The official ban on self-serve gas in Jersey began in 1949 with the Retail Gasoline Dispensing Safety Act, citing safety concerns like fire hazards. But like a lot of things New Jersey, there’s really a more sinister reason for the ban that’s worthy of a Tony Soprano storyline.
According to a 2019 story by journalist Paul Mulshine, the legislation supposedly arose as a tactic to fix gas prices and stop an enterprising business owner from undercutting his competitors. In 1949, Irving Reingold opened a 24-pump gas station on Route 17 in Hackensack. He offered gas at 18.9 cents a gallon when others were selling for 21.9 cents. The only requirement was that his customers had to pump it themselves.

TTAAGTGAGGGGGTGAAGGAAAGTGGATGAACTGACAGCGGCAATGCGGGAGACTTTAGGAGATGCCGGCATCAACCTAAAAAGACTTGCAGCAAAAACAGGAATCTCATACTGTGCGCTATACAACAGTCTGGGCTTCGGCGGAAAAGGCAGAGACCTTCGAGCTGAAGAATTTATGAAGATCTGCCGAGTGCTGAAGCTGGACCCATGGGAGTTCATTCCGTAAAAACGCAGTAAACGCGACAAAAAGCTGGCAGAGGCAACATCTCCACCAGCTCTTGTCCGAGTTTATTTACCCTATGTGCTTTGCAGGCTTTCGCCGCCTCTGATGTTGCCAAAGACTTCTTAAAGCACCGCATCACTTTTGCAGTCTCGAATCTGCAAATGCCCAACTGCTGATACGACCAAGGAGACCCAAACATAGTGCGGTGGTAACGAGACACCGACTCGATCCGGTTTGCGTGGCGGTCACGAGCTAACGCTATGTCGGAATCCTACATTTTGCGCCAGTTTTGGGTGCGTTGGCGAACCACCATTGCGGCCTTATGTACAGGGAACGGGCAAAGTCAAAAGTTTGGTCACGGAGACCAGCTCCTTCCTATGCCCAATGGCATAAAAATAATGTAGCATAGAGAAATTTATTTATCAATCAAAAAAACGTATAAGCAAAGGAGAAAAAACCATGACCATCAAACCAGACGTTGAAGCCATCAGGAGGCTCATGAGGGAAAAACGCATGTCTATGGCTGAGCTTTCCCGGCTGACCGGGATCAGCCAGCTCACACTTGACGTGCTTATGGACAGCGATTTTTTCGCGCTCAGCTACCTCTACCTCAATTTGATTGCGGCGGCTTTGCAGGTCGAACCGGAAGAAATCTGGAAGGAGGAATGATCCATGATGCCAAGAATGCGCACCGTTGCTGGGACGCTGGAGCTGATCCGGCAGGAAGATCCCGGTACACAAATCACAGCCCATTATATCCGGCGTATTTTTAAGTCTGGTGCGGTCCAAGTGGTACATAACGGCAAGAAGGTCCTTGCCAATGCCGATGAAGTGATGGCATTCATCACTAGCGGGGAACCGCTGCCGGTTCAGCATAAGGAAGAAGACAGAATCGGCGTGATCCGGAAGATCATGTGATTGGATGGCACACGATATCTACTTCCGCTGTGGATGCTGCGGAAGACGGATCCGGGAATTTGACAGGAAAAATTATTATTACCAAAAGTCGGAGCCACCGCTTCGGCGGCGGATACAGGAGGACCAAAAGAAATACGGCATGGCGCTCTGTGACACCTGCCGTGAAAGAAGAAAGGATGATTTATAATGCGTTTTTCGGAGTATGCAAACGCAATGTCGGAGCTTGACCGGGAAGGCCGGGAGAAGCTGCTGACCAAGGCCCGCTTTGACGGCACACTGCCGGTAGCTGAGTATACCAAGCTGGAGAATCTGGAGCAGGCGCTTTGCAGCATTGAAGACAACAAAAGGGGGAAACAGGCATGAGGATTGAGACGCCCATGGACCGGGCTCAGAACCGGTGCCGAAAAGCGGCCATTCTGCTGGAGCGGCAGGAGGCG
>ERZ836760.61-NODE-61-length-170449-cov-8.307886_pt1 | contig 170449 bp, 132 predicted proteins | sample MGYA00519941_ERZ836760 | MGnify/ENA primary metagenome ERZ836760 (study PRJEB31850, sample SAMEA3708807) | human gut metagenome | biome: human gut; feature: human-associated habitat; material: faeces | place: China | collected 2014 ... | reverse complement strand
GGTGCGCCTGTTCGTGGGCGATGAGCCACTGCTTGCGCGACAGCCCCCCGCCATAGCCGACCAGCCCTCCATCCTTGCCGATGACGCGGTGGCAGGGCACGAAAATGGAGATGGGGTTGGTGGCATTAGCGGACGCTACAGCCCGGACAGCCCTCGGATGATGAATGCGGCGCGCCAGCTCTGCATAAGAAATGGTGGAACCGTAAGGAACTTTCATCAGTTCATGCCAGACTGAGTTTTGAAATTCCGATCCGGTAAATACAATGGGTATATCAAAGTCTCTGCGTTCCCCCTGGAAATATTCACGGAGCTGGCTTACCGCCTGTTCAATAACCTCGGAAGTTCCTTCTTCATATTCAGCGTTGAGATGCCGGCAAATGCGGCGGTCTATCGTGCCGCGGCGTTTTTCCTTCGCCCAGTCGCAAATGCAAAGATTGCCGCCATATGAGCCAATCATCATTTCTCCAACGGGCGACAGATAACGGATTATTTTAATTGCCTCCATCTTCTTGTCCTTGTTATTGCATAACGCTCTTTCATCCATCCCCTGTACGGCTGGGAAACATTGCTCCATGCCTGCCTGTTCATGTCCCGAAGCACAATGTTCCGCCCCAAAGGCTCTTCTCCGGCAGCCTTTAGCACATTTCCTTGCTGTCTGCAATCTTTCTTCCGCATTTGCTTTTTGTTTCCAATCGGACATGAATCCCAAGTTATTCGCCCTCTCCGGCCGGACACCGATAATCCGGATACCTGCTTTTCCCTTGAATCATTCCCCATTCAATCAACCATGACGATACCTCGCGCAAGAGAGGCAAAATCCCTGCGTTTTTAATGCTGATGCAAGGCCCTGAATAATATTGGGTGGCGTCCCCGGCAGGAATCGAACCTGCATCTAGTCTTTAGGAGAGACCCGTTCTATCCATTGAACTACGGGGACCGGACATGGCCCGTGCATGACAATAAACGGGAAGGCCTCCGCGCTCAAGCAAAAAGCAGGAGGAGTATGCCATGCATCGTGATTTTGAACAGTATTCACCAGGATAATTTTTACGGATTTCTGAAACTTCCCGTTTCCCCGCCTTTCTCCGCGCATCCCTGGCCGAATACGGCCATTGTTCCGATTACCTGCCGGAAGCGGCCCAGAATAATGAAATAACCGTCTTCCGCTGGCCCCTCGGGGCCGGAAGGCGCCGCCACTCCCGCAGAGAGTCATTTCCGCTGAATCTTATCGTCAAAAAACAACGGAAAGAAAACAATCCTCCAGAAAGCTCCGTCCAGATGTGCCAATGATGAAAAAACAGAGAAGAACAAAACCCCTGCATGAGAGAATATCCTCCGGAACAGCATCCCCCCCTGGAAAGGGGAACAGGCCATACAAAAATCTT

The idea was a hit with his customers, and they lined up for blocks, according to Mulshine. His competitors? Not so much. When shooting up his gas station didn’t deter Reingold, thanks to bullet-proof glass, (apparently, he was expecting a negative reaction), the rival owners turned to the law for a solution. They persuaded the state to pass a resolution outlawing self-serve gas, which quickly passed, and Reingold was out of the gas business and consumers returned to paying higher gas prices.